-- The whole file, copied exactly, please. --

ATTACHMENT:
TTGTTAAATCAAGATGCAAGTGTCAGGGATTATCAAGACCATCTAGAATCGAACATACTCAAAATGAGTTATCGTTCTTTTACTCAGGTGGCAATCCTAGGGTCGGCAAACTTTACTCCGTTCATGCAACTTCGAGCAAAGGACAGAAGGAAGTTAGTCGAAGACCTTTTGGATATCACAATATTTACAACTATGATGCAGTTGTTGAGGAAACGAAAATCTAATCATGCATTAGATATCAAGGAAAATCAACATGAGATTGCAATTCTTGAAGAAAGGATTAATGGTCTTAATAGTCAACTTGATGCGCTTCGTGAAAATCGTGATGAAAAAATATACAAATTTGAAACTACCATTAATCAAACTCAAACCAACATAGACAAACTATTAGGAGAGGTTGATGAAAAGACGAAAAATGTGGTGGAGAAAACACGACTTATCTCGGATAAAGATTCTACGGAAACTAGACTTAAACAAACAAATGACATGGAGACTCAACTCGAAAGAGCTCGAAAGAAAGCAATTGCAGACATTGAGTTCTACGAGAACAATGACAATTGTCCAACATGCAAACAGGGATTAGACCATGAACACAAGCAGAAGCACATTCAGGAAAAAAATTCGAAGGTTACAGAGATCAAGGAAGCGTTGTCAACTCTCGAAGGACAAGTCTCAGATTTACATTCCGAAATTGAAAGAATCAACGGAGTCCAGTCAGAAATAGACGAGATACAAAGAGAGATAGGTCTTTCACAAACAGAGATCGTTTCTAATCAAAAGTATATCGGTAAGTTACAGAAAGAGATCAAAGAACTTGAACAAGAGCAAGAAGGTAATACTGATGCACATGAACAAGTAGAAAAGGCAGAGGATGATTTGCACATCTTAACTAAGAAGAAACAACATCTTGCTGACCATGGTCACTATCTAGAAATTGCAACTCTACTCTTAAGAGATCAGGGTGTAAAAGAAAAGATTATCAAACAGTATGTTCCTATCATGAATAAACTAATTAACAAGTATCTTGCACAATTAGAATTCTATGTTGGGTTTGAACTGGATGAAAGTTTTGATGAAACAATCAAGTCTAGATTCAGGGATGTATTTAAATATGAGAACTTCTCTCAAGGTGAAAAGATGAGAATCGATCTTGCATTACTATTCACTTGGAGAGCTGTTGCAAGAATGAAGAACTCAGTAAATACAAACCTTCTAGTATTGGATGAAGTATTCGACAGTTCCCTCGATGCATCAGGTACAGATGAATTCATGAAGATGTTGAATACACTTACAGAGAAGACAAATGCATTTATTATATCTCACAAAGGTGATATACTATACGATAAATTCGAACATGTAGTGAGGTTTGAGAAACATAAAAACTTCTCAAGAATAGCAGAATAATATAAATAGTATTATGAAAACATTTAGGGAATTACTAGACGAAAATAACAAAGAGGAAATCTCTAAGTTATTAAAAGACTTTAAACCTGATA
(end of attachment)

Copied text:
TTGTTAAATCAAGATGCAAGTGTCAGGGATTATCAAGACCATCTAGAATCGAACATACTCAAAATGAGTTATCGTTCTTTTACTCAGGTGGCAATCCTAGGGTCGGCAAACTTTACTCCGTTCATGCAACTTCGAGCAAAGGACAGAAGGAAGTTAGTCGAAGACCTTTTGGATATCACAATATTTACAACTATGATGCAGTTGTTGAGGAAACGAAAATCTAATCATGCATTAGATATCAAGGAAAATCAACATGAGATTGCAATTCTTGAAGAAAGGATTAATGGTCTTAATAGTCAACTTGATGCGCTTCGTGAAAATCGTGATGAAAAAATATACAAATTTGAAACTACCATTAATCAAACTCAAACCAACATAGACAAACTATTAGGAGAGGTTGATGAAAAGACGAAAAATGTGGTGGAGAAAACACGACTTATCTCGGATAAAGATTCTACGGAAACTAGACTTAAACAAACAAATGACATGGAGACTCAACTCGAAAGAGCTCGAAAGAAAGCAATTGCAGACATTGAGTTCTACGAGAACAATGACAATTGTCCAACATGCAAACAGGGATTAGACCATGAACACAAGCAGAAGCACATTCAGGAAAAAAATTCGAAGGTTACAGAGATCAAGGAAGCGTTGTCAACTCTCGAAGGACAAGTCTCAGATTTACATTCCGAAATTGAAAGAATCAACGGAGTCCAGTCAGAAATAGACGAGATACAAAGAGAGATAGGTCTTTCACAAACAGAGATCGTTTCTAATCAAAAGTATATCGGTAAGTTACAGAAAGAGATCAAAGAACTTGAACAAGAGCAAGAAGGTAATACTGATGCACATGAACAAGTAGAAAAGGCAGAGGATGATTTGCACATCTTAACTAAGAAGAAACAACATCTTGCTGACCATGGTCACTATCTAGAAATTGCAACTCTACTCTTAAGAGATCAGGGTGTAAAAGAAAAGATTATCAAACAGTATGTTCCTATCATGAATAAACTAATTAACAAGTATCTTGCACAATTAGAATTCTATGTTGGGTTTGAACTGGATGAAAGTTTTGATGAAACAATCAAGTCTAGATTCAGGGATGTATTTAAATATGAGAACTTCTCTCAAGGTGAAAAGATGAGAATCGATCTTGCATTACTATTCACTTGGAGAGCTGTTGCAAGAATGAAGAACTCAGTAAATACAAACCTTCTAGTATTGGATGAAGTATTCGACAGTTCCCTCGATGCATCAGGTACAGATGAATTCATGAAGATGTTGAATACACTTACAGAGAAGACAAATGCATTTATTATATCTCACAAAGGTGATATACTATACGATAAATTCGAACATGTAGTGAGGTTTGAGAAACATAAAAACTTCTCAAGAATAGCAGAATAATATAAATAGTATTATGAAAACATTTAGGGAATTACTAGACGAAAATAACAAAGAGGAAATCTCTAAGTTATTAAAAGACTTTAAACCTGATA